He spoke about what happens when you get over-exposed to this kind of work, and why you should take breaks.

David: “You start to isolate a little bit. You find yourself becoming angry all the time, feeling frustration. It's hard to shut it off, and hard to get out of that space, hard to get out of your own head... you wake up thinking about it, and your mind doesn't ever give you a break."

David: "People are an unknown quantity. You can develop into a bit of a misanthrope over time where you decide, ‘I don't really like people,’ and that becomes a natural thing if you don't consciously look at that and decide, ‘Hey, that's not cool,' and, 'I have to stop that.’"

To combat these thoughts, he suggests learning how to turn it off through mindfulness.

David: “It's nice to go into your comfort zone where you can say, ‘OK. I'm safe. Everything's safe around me.' It's nice just being able to pull that bubble in a little bit to where you don't see everything all the time."

Establish boundaries

At the same time, he doesn't think you have to be unfriendly to the people you come across when working. You just need to establish boundaries.

David: “The whole thing I teach to people is to be friendly but don't make friends. You have to be very careful not to cross that line because, all of a sudden, you find yourself agreeing with your new friends, and that's where the real danger lies. The next thing you know, you find yourself saying, ‘That black guy just caught me off in traffic,’ and it's like, 'Wait a minute. Where is that coming from?'"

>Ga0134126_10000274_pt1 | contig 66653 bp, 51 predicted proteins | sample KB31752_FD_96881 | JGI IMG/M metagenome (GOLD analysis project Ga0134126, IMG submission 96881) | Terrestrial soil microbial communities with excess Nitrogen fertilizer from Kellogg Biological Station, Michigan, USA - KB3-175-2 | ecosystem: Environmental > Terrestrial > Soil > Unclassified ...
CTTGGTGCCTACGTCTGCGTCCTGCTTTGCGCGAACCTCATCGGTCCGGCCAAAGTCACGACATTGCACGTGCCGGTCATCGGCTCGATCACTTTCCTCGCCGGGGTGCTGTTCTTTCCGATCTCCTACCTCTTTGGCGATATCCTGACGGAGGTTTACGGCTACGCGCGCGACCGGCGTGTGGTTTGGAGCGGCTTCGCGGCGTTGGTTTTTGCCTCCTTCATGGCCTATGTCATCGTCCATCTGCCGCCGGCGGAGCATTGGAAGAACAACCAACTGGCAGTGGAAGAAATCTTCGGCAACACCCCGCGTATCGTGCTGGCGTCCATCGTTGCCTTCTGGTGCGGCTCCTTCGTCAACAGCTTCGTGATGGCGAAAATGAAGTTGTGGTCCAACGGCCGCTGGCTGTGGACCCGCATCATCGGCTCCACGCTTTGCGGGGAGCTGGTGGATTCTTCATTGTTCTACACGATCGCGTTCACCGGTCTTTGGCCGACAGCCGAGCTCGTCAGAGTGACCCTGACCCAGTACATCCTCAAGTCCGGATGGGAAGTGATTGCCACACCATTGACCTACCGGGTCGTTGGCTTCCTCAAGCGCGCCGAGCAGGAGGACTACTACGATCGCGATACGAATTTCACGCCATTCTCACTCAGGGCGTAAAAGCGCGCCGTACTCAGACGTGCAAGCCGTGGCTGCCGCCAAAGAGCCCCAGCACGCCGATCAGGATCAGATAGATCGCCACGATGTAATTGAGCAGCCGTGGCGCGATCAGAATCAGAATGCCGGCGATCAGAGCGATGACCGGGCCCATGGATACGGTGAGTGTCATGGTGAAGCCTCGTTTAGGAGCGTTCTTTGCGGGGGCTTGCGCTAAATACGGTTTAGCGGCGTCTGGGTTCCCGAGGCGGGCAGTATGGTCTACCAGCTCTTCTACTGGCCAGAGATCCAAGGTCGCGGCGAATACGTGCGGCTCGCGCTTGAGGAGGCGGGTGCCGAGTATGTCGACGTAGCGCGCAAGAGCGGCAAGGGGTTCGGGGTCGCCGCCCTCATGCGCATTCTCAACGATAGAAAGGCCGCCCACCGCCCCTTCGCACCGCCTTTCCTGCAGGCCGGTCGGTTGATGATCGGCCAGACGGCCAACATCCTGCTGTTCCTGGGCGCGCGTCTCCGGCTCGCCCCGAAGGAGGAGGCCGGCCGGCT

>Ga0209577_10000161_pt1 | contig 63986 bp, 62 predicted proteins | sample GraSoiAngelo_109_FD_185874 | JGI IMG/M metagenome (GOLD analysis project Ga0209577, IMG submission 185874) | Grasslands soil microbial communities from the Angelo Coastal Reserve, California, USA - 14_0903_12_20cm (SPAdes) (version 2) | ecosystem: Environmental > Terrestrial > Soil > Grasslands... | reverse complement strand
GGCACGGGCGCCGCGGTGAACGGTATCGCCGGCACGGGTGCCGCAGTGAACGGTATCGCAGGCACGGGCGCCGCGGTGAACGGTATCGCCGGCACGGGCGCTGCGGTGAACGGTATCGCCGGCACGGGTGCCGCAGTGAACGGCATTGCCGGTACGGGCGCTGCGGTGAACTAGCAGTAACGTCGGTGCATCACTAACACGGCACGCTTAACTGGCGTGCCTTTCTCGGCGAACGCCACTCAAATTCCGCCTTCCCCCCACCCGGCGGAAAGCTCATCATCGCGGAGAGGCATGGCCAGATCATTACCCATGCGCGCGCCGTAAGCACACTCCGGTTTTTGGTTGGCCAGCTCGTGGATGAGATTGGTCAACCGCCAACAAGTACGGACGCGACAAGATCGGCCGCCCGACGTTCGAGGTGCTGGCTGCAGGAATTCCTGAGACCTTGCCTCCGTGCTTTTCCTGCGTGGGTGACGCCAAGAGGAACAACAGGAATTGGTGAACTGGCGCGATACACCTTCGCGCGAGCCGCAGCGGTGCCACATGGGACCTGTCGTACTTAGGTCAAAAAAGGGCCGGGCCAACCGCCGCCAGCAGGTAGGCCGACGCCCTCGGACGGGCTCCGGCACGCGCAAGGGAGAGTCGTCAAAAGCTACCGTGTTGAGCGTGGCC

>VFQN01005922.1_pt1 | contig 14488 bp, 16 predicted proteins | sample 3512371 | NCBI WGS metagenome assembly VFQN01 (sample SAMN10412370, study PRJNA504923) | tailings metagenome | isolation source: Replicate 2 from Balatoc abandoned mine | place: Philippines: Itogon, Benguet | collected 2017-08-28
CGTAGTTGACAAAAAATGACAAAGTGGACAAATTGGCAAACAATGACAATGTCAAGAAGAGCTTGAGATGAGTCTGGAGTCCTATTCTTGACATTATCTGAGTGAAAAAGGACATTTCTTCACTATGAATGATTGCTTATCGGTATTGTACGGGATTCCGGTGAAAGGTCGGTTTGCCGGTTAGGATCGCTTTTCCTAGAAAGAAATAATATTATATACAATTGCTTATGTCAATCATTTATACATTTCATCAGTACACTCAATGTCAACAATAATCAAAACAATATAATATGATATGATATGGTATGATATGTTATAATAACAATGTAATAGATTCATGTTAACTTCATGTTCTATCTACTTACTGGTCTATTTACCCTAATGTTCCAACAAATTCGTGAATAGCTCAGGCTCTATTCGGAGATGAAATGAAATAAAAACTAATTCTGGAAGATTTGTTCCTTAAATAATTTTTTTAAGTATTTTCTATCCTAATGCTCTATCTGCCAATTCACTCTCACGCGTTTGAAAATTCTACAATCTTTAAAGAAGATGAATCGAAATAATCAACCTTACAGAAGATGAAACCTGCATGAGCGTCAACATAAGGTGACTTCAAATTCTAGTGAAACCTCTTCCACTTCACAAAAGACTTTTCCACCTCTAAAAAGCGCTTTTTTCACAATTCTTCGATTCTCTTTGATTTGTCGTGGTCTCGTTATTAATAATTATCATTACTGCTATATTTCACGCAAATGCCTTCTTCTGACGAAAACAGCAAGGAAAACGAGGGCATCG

One way to protect your private and family from being influenced by your work is through adding rituals and ceremonies to your life.

David: “Look at church services, Buddhist temples, people who practice Odinism and also true modern day witchcraft: every belief system or everything like that has a so-called introductory ritual. That brings you into the ritual mindset, where you can make that transformation. And for God's sake, don't take it home and let it go on the kids and start screaming at them."

Arming yourself for the battle ahead

David Schilling's approach to staying fit for the fight highlights mindfulness, self-awareness, and ritualistic practices in navigating the challenging terrain of extremist ideologies. By prioritizing mental health, investigators can stay in the fight against online crimes without sacrificing their mental health.

About David Schilling

Since 2006, David J. Schilling, M.S., has been a dedicated professional in the Criminal Justice Field, serving as a Correctional Officer, Security Threat Group specialist, and gang instructor. With expertise in street gangs, white supremacist groups, jail intelligence process implementation, and other occult and extremist group topics, David actively consults and shares information with various local, state, and Federal agencies, prosecutors, training associations, and agencies overseas.

Interested in learning more about David and his expertise? Check out these resources: